The Germans already pay for their compulsory paper identity cards, and there are plans to introduce an electronic version carrying fingerprint information. Belgium is in the process of issuing a compulsory electronic identity card to all citizens over the age of 12. The Belgian cards cost around €10 but contain no biometric information.
Finland issues electronic identity cards containing only the holder's name and some 1024-bit encryption keys in electronic format. The cards cost €40 and are valid for just three years because, authorities say, there's no way of telling whether 1024-bit encryption will be strong enough to withstand attacks over longer periods, as computer power is always increasing. The cards are also printed with a photo and other information, and are valid for travel to certain countries.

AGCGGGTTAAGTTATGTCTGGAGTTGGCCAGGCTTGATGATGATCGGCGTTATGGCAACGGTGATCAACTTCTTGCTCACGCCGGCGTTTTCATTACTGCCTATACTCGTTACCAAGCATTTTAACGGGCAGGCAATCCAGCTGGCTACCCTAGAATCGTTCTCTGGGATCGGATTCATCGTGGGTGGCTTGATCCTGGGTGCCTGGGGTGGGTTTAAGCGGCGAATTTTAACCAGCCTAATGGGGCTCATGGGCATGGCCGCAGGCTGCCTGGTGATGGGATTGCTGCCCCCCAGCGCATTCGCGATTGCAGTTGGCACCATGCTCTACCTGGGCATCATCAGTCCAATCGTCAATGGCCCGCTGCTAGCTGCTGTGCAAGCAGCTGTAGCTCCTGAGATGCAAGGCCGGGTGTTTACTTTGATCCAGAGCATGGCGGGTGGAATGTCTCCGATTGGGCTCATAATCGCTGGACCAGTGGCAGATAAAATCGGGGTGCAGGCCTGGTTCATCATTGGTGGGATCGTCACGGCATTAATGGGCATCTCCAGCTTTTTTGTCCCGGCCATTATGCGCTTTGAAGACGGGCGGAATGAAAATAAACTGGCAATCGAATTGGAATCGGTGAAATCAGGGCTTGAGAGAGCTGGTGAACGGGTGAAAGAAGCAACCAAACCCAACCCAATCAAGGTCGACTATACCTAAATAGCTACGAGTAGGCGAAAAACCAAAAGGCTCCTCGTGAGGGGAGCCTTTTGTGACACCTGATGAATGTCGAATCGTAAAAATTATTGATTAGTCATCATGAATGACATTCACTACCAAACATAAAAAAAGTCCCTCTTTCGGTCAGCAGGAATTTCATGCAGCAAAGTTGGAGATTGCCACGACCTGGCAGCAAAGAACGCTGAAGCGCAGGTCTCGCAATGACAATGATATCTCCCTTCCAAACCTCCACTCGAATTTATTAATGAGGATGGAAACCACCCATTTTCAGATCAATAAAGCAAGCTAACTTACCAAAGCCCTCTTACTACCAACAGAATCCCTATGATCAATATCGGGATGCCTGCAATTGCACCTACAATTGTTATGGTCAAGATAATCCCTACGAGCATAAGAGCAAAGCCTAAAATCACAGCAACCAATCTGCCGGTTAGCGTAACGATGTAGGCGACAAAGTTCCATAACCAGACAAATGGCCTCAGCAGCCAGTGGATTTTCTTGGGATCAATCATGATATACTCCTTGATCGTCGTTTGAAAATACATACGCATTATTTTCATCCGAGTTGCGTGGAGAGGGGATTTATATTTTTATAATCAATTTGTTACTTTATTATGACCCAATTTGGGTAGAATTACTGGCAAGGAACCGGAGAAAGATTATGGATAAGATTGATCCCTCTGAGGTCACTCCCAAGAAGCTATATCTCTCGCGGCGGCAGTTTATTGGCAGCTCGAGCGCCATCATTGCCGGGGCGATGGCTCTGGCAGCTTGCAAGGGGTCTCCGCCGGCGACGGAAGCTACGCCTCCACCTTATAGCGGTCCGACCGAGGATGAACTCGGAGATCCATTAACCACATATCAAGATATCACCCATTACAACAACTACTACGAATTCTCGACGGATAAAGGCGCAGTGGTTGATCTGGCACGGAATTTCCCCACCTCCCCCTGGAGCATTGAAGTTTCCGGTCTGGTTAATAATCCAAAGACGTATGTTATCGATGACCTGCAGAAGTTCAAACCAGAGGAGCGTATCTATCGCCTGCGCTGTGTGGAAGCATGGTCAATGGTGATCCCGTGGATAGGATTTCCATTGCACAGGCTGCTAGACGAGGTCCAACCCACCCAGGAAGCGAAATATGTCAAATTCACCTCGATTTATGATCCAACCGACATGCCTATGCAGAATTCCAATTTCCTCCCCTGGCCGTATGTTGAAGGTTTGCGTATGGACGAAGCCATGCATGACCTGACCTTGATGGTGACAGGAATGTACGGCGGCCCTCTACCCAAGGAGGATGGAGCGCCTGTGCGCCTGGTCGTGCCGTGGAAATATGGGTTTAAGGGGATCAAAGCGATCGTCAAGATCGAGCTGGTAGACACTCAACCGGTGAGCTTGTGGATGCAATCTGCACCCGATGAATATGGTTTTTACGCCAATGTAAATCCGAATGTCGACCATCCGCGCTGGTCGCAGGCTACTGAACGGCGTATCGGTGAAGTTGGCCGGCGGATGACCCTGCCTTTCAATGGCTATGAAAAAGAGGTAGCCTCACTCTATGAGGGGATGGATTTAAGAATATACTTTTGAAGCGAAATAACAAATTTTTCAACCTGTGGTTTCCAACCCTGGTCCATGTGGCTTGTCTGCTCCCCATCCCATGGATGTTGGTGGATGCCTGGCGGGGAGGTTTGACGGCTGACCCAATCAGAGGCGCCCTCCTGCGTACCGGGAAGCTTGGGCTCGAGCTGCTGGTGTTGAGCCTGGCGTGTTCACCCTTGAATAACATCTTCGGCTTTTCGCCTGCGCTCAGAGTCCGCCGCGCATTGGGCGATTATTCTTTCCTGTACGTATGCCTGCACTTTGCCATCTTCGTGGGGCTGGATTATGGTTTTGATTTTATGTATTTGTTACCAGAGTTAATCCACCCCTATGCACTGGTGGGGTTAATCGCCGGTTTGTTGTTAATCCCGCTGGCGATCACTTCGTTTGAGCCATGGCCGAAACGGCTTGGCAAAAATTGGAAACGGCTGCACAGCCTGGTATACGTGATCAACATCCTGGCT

The U.K. has no national ID card. The government tried to create one, but failed to pass the necessary legislation before the end of the parliamentary session. It may reintroduce the bill if it wins the country's general election on May 5.